Convincing teams that he will be able to accept a lesser role will possibly be the biggest obstacle that Brooks has to overcome in the draft process. Many have openly questioned Brooks’ shot selection and willingness to buy into system while he was at Providence. If you really study his game from Providence (which we have, thanks to our friends at Synergy Sports Technology), you’d know that he jacked up so many shots out of necessity to keep Providence in certain games. In both his 53-point thrashing of Notre Dame and 43-point outing on the road against Georgetown, he shot well over 60 percent from the field and cut down on his turnovers. Brooks credits a portion of the success that he had during his senior year to the freedom and advice that Keno Davis gave him.
“Instead of staying at Providence in the summertime after my junior year, Coach Davis told me to go get a trainer in order to focus strictly on basketball and become the best leader that I can for my team. I think I did a good job at both. We could have won a few more games, though” explained Brooks. “I basically spent the summer getting my body right, getting my core stronger, and focused on getting to the foul line. When you miss two shots in a row, it makes things completely different when you can go to the line and knock down a pair. The confidence that my trainer, Larry Marshall, instilled in me really helped a lot.”
With no shortage of confidence at this point, Marshon plans to hit the NBA Pre-Draft Camp in Chicago, the super-workout in Minnesota on the 23rd, and then will head to Miami on the 31st. While he’s not sure who he’s going to be working out against, Brooks plans to use his 7-2 wingspan to give guys fits on the defensive end. When probed on who he’d like to work out against if he had his choice, there were a pair of names that immediately popped into his head: Alec Burks and Klay Thompson.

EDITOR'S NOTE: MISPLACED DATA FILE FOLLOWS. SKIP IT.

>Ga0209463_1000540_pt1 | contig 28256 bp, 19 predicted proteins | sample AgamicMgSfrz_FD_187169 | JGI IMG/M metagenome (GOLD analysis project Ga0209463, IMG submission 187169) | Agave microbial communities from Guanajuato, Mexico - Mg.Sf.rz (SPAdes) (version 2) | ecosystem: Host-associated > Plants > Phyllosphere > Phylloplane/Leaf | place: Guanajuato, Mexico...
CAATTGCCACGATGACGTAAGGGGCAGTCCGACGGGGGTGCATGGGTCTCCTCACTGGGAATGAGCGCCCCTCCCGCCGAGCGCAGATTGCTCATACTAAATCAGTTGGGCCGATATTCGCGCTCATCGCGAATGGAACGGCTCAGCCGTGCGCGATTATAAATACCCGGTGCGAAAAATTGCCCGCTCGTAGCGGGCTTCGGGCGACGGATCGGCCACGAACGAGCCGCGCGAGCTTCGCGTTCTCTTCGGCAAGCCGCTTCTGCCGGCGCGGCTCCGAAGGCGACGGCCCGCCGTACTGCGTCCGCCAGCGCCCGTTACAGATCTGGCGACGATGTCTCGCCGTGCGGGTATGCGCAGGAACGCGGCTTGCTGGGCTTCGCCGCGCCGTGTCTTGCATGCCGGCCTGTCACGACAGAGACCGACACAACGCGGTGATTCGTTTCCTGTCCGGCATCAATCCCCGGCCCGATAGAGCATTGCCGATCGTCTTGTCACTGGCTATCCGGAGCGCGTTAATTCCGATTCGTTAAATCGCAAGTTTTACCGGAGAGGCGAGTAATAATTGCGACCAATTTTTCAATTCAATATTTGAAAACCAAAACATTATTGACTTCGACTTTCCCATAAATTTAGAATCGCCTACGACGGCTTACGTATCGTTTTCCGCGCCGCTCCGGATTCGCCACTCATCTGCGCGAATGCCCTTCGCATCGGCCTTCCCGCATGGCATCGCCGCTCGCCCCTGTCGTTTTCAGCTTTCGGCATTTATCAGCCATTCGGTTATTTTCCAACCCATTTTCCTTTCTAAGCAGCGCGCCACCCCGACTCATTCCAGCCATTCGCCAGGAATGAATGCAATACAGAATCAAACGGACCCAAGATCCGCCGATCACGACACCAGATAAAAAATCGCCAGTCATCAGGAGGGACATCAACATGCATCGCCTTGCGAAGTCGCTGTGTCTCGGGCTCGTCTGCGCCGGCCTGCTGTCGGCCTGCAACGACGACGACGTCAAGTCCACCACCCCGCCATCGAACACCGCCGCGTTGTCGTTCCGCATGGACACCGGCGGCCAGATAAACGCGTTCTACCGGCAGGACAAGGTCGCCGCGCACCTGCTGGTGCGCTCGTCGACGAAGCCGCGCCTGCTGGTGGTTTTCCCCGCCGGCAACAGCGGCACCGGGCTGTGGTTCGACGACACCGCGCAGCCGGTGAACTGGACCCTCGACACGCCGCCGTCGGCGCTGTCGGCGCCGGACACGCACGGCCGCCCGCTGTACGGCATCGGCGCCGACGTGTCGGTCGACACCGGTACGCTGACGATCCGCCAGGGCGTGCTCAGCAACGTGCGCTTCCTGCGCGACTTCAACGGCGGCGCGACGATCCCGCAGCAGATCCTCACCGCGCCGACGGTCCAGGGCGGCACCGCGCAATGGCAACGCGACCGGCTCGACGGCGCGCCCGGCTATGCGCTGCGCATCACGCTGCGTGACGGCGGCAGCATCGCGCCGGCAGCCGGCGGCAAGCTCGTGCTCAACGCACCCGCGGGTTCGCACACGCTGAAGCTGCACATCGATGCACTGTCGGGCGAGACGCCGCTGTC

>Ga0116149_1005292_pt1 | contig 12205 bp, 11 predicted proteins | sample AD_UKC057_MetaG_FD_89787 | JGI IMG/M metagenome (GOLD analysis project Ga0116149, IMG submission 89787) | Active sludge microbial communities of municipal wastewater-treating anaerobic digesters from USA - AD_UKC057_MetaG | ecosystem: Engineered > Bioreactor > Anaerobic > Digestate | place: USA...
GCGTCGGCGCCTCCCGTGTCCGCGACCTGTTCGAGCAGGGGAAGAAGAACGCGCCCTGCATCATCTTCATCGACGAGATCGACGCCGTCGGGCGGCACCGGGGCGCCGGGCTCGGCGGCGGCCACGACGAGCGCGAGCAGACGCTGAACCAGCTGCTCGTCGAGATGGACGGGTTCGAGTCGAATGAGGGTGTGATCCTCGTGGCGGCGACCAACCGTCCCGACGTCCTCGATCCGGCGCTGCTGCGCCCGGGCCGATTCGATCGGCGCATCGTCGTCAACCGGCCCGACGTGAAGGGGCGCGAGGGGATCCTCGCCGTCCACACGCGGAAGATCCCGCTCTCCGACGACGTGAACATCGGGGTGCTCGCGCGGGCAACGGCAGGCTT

“I feel like they’re (Burks and Thompson) being put in front of me by default. If you look at production, I feel that I’m right there with them,” Brooks said of his more highly touted fellow shooting guards. “No disrespect to them, but I would just like them to prove that they’re worthy of those top spots. I feel that if I can get them in a workout, that would be a problem.”
With the package of size, skill set, length, and confidence that Marshon has, he should be right there in the first-round mix when it’s all said and done. His camp believes that given the right situation there’s no reason why teams won’t be able to truly see how much he has improved and how much he will continue to work at the next level. If you ask me, he’s a first rounder. I’m not making decisions though, so it looks like we’ll be playing the waiting game until June 23.